Point-of-care ultrasound (PoCUS) has become an essential skill that emergency medicine (EM) residents learn during their training . Accordingly, most EM programs schedule a block early in residency dedicated to obtaining and interpreting high-quality PoCUS images. Likewise, the ability to efficiently diagnose and manage acute cardiovascular pathologies is a critical aspect of EM, and most EM residents also rotate on a cardiology service to develop these skills. Despite evidence that PoCUS improves the ability of both cardiologists and non-cardiologists to quickly diagnose cardiac disease at the bedside, integration of this relatively novel technology on cardiology services is often limited by lack of PoCUS availability as well as lack of a convenient platform to share recorded images . Equipping EM residents on cardiology rotations with a portable, handheld ultrasound (US) system (Figure 1. Philips Lumify handheld US system with tablet) can enhance the learning of echocardiography acquisition and interpretation while simultaneously providing cardiology teams with clinically actionable information . In addition to improving patient care, performing and interpreting PoCUS from the lens of a cardiologist is a simple yet innovative way to solidify the skills that are crucial to becoming an excellent bedside echocardiographer.
Bedside ultrasound (US) often plays a crucial role in medical and trauma resuscitations in the emergency department (ED) . Performing and interpreting bedside US studies such as the Extended Focused Assessment with Sonography for Trauma (E-FAST) during traumas or echocardiography during medical resuscitations are key skills for emergency medicine residents to learn during their training and adopt into clinical practice . During trauma resuscitations timely and efficient dissemination of critical information is paramount. Information obtained via bedside US can be critical in determining further clinical actions (need for urgent thoracostomy for a pneumothorax, need for urgent exploratory laparotomy in a hypotensive patient with free fluid in the abdomen, etc.) through shared decision making between ED and trauma teams . Information obtained via bedside US, however, is often difficult to convey during resuscitations given crowded rooms, simultaneous interventions, and limited viewing of the US screen. For ED and trauma providers wishing to better understand the utility of bedside US during resuscitations and how this powerful tool can change clinical management, a clearly visualized representation of what is displayed on the US screen could provide an ideal learning opportunity.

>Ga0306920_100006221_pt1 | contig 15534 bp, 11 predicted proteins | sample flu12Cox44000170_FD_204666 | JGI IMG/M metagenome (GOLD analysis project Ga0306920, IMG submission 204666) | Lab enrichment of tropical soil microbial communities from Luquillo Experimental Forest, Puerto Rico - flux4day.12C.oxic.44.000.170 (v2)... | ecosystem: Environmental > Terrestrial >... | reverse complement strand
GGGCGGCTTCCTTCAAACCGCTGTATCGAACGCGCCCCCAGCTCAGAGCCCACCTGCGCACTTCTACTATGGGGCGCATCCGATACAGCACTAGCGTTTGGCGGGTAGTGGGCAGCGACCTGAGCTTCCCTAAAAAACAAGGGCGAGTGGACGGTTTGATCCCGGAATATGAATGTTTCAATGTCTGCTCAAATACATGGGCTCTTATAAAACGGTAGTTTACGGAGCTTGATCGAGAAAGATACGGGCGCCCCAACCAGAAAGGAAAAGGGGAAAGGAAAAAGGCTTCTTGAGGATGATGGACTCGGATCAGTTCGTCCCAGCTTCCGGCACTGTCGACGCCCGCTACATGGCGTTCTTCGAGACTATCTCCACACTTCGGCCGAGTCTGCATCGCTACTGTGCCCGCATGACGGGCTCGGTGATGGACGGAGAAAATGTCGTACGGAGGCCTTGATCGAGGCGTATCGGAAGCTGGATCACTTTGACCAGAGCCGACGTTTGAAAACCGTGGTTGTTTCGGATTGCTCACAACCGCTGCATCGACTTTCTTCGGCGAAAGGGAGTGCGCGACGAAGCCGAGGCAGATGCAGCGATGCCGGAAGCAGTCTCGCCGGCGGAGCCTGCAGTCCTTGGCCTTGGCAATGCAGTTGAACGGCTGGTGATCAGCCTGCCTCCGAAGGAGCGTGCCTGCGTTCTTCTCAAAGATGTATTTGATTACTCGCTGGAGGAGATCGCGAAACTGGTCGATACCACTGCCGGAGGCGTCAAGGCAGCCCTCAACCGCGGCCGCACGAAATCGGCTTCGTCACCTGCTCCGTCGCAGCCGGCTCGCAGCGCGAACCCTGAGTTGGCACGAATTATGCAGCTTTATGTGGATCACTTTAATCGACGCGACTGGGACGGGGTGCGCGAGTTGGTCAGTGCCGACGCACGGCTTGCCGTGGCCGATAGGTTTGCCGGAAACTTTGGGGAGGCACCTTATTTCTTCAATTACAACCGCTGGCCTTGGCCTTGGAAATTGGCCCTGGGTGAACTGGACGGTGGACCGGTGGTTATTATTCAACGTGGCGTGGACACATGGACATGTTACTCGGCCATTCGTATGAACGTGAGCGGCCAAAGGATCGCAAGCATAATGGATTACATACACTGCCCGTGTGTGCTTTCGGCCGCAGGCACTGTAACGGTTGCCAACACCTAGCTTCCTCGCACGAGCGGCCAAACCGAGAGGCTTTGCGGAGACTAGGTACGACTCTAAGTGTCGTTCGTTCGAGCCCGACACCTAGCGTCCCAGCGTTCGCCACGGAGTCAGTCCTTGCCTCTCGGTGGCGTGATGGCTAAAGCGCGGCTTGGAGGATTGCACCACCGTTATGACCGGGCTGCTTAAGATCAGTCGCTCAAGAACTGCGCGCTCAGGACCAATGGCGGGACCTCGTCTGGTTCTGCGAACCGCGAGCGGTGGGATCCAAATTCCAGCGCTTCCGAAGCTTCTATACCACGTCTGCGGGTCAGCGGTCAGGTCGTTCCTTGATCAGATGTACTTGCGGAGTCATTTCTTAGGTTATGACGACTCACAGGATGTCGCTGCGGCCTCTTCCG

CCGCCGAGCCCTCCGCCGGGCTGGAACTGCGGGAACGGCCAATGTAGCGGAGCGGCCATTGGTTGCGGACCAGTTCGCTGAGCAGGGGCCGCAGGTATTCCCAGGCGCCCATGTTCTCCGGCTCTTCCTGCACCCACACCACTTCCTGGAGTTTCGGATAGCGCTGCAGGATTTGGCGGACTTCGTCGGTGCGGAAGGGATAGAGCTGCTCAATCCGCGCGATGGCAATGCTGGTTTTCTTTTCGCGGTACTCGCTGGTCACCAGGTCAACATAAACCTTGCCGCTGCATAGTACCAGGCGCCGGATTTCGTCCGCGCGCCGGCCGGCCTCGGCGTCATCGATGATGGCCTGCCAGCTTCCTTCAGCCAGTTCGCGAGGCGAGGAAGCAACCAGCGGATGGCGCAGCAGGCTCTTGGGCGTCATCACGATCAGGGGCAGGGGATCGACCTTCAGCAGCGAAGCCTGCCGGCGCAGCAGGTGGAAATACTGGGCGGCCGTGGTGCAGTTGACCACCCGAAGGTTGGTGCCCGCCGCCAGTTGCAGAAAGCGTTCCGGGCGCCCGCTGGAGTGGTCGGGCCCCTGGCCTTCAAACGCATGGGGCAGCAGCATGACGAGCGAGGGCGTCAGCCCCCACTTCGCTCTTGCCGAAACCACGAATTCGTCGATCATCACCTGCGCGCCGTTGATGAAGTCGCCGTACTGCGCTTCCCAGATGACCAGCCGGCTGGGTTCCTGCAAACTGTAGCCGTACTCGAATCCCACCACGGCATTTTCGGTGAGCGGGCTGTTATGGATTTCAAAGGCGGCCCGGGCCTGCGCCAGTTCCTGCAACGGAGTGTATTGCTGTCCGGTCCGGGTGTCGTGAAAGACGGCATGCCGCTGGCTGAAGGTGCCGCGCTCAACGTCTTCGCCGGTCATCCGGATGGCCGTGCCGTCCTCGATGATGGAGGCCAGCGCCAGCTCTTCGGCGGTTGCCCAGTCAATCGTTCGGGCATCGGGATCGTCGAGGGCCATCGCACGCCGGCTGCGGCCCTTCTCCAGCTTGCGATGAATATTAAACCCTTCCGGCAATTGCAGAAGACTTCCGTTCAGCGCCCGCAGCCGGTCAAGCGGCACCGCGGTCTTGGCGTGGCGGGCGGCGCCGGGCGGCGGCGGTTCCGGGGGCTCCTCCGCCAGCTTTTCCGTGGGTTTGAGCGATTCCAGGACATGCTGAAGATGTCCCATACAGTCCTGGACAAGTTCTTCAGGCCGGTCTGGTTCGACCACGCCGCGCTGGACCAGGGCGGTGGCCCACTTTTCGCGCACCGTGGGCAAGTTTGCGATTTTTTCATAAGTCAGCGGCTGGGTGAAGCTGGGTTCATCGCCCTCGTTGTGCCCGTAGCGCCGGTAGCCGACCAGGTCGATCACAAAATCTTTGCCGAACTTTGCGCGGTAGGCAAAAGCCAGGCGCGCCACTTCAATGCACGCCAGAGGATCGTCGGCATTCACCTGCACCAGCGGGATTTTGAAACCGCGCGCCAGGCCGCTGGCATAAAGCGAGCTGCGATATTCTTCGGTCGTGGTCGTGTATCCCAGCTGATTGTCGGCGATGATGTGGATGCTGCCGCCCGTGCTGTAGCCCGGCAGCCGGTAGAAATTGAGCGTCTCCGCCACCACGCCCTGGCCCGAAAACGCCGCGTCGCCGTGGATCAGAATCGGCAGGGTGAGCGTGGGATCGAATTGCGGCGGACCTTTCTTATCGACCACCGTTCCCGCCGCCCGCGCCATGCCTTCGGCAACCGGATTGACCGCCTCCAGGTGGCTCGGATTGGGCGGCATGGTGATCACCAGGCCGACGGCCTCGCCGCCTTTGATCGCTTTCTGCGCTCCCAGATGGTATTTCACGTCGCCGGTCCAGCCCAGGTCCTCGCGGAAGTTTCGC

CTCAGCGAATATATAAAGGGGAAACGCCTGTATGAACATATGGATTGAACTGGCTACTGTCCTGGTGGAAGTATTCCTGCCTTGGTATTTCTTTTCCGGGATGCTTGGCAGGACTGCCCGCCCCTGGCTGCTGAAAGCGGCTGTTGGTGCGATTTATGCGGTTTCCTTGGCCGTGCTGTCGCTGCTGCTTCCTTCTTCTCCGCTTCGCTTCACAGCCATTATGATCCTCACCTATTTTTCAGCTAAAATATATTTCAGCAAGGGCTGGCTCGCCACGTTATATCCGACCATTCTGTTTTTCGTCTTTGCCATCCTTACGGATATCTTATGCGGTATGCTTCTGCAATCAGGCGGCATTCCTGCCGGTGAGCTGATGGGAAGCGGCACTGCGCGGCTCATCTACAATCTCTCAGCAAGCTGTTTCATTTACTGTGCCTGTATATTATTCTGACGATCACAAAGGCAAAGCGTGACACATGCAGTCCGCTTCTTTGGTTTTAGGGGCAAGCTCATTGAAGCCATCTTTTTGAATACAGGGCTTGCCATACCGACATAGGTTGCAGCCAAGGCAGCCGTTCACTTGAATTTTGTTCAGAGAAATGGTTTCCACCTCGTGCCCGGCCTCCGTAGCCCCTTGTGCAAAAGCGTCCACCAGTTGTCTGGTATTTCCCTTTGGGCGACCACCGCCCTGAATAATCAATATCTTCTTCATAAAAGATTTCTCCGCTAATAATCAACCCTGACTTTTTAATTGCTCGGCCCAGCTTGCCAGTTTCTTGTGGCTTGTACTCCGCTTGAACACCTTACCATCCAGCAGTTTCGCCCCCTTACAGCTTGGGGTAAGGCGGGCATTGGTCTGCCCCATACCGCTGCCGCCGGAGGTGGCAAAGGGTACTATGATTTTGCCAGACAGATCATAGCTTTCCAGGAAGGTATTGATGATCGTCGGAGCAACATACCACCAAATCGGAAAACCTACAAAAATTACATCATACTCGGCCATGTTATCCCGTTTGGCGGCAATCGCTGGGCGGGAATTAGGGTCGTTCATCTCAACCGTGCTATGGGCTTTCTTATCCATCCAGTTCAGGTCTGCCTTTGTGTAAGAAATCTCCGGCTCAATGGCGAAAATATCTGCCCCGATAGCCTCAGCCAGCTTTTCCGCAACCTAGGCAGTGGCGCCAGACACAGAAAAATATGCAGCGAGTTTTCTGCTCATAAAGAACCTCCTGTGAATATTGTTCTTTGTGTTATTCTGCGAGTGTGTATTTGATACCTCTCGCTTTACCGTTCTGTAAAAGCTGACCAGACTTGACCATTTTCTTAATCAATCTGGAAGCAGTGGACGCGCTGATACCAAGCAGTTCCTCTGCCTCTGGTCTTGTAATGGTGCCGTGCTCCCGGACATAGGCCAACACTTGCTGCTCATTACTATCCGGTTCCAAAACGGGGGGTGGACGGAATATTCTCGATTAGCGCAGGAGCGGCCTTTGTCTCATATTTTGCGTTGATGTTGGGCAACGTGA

A 70-year-old female with no past medical history was hit by a motor vehicle while crossing the street. She experienced no head strike or loss of consciousness, however she was unable to ambulate at the scene, and upon arrival to the ED, complained of left knee pain. The emergency physician noted moderate swelling on exam with intact skin and distal pulses. She was tender to palpation over the proximal tibia. Portable 2-view radiographs were obtained and interpreted as “no acute fracture.” On repeat examination, however, the patient continued to have pain and was now unable to bear weight on the affected extremity. Is there a role for point-of-care ultrasound (POCUS) in this situation?
Patients with 5th metacarpal fractures (commonly termed “boxer’s fracture”) are frequently treated in the emergency department (ED) with closed reduction and splinting. Obtaining analgesia and a successful closed reduction can often be challenging without procedural sedation. Severe swelling can make a hematoma block difficult, often resulting in inadequate analgesia. An ultrasound-guided ulnar nerve block provides a simple method to facilitate pain relief and allow for improved fracture site manipulation.
It’s 3 am in the middle of your busy night shift and you begin your evaluation of a 65 year-old woman with diabetes with several hours of unilateral flashes of light in her left eye. Her visual fields seem normal, but you are unable to see her fundus with your direct ophthalmoscope. Luckily, you remembered the teaching from your ultrasound rotation during residency.
All the years of ultrasound training in residency has paid off. You found the large pericardial effusion in the hypotensive patient who is still alive, but looks sick. You are a star! The only problem was that you never performed a pericardiocentesis in an awake patient. The cardiology fellow is at home sleeping and/or the closest receiving hospital is about 1 hour away. Now what?
Dr. Arun Nagdev reviews how to do an ultrasound guided pericardiocentesis as part of this new, ongoing series of advanced ultrasound tips for emergency physicians.